So, I enjoyed the new podcast and I’m looking forward to checking out the previous episodes while Hope and I are on vacation this week! In the meantime, what other kinds of things do *you* think newbies should consider, know, learn? Share below and keep the discussion going!


The Bitter

With the decision now made now there’s all kinds of stuff to deal with. I need to get her enrolled in the new school, unenrolled from the new school, I need to reach in my purse and figure out the financial part of this investment and I need to help Hope figure out what she’s going to do with her hair while she’s away. More on that later because it’s a doozy.

As Hope was going through the motions of her decision last weekend, one of the conversations that we had centered around how there’s no perfect decision. Most decisions have an element of bitter that goes with the sweet. In this case, going to the new school meant that she would be leaving her marching band, not going to the band competitions with her bandmates, leaving the one or two friends she had behind. The trade off was being in a better academic environment with a band that does appearances in big parades that are sometimes on TV.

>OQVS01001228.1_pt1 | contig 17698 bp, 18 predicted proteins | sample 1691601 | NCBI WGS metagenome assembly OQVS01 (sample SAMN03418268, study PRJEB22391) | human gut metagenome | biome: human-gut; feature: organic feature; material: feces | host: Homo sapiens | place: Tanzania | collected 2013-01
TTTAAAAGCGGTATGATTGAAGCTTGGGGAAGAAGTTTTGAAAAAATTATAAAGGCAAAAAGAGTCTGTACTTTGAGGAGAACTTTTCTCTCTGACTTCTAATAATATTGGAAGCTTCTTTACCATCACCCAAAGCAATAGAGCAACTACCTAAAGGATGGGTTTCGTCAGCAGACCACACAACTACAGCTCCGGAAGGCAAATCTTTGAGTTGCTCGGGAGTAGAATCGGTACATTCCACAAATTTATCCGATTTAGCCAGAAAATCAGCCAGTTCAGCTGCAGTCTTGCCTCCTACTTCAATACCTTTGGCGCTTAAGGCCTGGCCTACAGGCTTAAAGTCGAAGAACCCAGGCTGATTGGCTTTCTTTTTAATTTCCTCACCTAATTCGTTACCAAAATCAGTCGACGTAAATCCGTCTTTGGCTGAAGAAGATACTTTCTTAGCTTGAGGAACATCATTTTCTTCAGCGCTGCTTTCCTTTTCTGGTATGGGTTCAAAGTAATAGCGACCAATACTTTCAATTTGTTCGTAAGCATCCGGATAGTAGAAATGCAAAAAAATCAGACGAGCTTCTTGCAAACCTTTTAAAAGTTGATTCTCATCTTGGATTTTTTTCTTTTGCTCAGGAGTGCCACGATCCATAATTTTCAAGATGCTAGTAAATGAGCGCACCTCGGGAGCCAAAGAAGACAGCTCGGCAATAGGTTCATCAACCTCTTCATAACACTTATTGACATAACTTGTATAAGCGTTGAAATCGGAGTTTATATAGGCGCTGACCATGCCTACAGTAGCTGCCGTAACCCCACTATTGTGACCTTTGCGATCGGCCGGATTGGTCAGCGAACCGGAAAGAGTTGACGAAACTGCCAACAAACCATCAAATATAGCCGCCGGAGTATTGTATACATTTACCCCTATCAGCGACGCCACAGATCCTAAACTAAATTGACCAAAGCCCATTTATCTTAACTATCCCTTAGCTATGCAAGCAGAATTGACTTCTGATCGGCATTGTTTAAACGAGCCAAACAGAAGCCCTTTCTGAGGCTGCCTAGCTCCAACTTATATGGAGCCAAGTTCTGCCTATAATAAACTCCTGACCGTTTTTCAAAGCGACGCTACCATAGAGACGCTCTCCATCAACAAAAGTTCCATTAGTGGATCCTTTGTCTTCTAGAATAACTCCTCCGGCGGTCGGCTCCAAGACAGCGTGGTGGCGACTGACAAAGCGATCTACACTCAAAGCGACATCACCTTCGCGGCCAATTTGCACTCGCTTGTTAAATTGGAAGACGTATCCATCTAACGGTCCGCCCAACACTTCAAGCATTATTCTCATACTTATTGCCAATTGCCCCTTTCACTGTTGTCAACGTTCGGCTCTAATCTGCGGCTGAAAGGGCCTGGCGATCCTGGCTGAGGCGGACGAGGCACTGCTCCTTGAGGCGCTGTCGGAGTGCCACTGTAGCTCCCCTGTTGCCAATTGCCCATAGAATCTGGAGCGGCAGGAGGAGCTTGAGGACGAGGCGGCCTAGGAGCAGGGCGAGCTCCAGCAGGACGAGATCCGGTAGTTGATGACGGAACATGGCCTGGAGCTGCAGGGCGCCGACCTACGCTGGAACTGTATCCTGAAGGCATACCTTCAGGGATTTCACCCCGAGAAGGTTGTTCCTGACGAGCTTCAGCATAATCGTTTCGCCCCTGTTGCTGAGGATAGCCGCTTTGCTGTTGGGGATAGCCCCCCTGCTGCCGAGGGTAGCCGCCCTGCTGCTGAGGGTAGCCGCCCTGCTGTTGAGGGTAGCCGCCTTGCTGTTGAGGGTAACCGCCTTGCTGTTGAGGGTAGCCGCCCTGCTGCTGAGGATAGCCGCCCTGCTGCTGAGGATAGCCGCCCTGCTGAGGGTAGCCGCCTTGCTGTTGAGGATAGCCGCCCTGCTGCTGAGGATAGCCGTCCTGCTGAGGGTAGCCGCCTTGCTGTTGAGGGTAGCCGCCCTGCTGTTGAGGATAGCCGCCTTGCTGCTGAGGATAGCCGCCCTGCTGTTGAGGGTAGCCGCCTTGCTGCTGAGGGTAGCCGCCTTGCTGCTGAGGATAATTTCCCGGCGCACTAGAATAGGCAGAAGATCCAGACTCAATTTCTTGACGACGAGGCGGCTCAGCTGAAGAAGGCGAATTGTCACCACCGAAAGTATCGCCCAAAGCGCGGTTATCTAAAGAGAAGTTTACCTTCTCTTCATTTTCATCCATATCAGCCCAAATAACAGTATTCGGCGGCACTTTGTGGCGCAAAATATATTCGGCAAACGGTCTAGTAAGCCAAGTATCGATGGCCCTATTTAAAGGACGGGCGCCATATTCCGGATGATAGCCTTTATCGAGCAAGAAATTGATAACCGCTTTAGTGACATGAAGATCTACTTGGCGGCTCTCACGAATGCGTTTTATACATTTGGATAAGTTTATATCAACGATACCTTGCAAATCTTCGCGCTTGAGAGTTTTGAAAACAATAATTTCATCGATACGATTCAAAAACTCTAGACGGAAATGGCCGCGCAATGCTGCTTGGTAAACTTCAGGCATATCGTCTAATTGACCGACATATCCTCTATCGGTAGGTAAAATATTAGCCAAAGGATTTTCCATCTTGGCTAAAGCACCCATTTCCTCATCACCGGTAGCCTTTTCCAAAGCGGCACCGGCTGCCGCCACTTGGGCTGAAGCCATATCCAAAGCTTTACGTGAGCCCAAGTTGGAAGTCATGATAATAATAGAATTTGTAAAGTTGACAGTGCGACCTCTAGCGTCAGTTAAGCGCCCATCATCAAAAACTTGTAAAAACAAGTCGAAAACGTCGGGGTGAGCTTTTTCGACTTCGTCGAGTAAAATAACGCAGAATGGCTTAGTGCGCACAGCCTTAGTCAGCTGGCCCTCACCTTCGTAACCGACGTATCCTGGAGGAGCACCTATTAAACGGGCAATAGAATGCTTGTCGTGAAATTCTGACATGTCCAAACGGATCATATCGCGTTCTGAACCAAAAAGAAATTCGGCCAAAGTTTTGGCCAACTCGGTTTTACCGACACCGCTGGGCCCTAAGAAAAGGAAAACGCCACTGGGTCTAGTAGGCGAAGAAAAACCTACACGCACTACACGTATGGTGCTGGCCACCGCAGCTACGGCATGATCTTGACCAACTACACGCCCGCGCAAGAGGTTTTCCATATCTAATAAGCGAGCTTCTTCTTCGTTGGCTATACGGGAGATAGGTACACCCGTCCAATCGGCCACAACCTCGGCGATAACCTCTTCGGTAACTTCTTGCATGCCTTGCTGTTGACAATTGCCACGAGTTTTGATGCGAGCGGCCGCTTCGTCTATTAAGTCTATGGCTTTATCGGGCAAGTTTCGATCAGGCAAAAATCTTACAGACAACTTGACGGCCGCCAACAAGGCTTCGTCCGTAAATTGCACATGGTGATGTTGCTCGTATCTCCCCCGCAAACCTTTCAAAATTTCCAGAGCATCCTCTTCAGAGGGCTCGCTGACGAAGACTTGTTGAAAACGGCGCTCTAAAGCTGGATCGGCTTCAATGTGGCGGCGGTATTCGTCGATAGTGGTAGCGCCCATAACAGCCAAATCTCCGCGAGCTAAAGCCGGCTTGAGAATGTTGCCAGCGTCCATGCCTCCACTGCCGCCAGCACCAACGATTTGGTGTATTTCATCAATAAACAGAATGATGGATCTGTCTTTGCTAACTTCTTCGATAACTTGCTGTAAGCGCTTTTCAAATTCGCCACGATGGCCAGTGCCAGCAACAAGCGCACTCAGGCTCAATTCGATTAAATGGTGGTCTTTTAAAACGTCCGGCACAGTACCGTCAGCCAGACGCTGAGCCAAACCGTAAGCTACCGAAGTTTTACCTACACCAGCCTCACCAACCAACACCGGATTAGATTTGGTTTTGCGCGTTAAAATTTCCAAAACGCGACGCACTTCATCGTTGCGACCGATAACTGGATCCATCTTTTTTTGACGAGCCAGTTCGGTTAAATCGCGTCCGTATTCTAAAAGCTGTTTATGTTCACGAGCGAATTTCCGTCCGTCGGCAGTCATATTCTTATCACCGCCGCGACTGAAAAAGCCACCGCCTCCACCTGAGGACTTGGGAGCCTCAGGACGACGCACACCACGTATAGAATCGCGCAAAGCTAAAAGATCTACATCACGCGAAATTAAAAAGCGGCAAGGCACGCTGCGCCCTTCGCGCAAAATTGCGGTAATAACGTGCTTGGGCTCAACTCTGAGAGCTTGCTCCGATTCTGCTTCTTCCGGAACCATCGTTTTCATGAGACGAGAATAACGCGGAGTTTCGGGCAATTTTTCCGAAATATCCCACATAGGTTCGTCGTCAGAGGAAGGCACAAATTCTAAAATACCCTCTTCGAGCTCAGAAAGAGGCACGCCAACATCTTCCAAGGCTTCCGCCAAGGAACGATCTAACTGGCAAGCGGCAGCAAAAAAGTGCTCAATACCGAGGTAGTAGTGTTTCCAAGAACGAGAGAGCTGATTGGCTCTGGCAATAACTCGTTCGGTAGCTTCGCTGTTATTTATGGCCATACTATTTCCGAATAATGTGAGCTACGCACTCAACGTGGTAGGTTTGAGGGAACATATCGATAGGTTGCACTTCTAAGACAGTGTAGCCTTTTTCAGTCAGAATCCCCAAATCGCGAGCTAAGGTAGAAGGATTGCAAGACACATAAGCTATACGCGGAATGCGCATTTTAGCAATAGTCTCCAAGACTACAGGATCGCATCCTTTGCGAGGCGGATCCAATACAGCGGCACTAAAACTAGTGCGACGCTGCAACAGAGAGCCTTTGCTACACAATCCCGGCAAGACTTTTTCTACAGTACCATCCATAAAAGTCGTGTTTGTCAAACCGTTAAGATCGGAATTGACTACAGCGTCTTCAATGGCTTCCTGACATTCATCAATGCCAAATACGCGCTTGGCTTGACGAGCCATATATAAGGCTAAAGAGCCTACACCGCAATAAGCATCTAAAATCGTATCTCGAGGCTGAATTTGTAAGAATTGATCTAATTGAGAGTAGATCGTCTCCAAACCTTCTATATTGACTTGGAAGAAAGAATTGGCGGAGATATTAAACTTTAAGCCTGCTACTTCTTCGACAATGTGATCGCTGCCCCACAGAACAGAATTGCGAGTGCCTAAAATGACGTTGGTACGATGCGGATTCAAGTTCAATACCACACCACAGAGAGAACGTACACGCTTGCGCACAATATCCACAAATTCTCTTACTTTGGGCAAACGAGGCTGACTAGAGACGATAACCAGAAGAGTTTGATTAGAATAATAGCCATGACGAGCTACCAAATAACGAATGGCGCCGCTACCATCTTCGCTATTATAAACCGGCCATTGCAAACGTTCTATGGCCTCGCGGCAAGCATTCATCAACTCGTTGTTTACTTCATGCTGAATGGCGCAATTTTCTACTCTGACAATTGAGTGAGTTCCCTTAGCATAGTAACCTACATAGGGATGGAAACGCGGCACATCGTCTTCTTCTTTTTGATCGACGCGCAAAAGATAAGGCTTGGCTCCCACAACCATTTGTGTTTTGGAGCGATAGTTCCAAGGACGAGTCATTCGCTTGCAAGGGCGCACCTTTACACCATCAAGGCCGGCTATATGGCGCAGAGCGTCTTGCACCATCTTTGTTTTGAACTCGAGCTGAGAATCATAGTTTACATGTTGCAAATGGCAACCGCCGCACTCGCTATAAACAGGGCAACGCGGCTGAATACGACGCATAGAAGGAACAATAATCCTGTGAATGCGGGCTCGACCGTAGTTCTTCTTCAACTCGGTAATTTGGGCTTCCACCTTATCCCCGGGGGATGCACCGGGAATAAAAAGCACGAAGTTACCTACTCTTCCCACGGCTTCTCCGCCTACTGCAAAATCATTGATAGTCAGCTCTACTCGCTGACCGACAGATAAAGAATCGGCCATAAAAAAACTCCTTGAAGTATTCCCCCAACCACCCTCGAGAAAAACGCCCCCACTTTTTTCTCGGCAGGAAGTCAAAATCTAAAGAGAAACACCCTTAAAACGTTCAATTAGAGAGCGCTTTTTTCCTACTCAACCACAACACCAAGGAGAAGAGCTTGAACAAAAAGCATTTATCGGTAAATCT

I thought that we would have a bit of time before the bitterness of her decision made itself known, but seeing as we adults can sometimes just be trash, the bitter taste was nearly immediate.

I decided that I would not take Hope out of her home school until the contract had been signed for the new school, because, you know I have some sense. Also, with Hope still enrolled in her home school she would be able to go to marching band camp this month. She would miss the last week of camp because we are going on vacation, but I looked at the vacation as a transitional time for her. In going to band camp, she would have a bit of time with her bandmates, she would be able to coach and mentor the new freshmen who were joining the band, and she would have some time with her favorite teacher (also her only black male teacher she’s had in 5 grades with me). I encouraged her to be mindful of her role in planning the marching since she would be a missing bass drum in a few weeks and the band needed to accommodate that.

Meanwhile, I was in communication with the guidance counselor and had made an appointment for the upcoming week to get the enrollment stuff taken care of.

Hope told her friends that she would be moving on to a new school and seemed to relish the attention around having made such a big decision. As she was finalizing her decision, she talked about it with her band teacher who flatly responded, “And?”

I know that Hope had really already made her decision by the time this conversation occurred, but I know that the response was hurtful and was probably that last little nudge for her to choose to move on.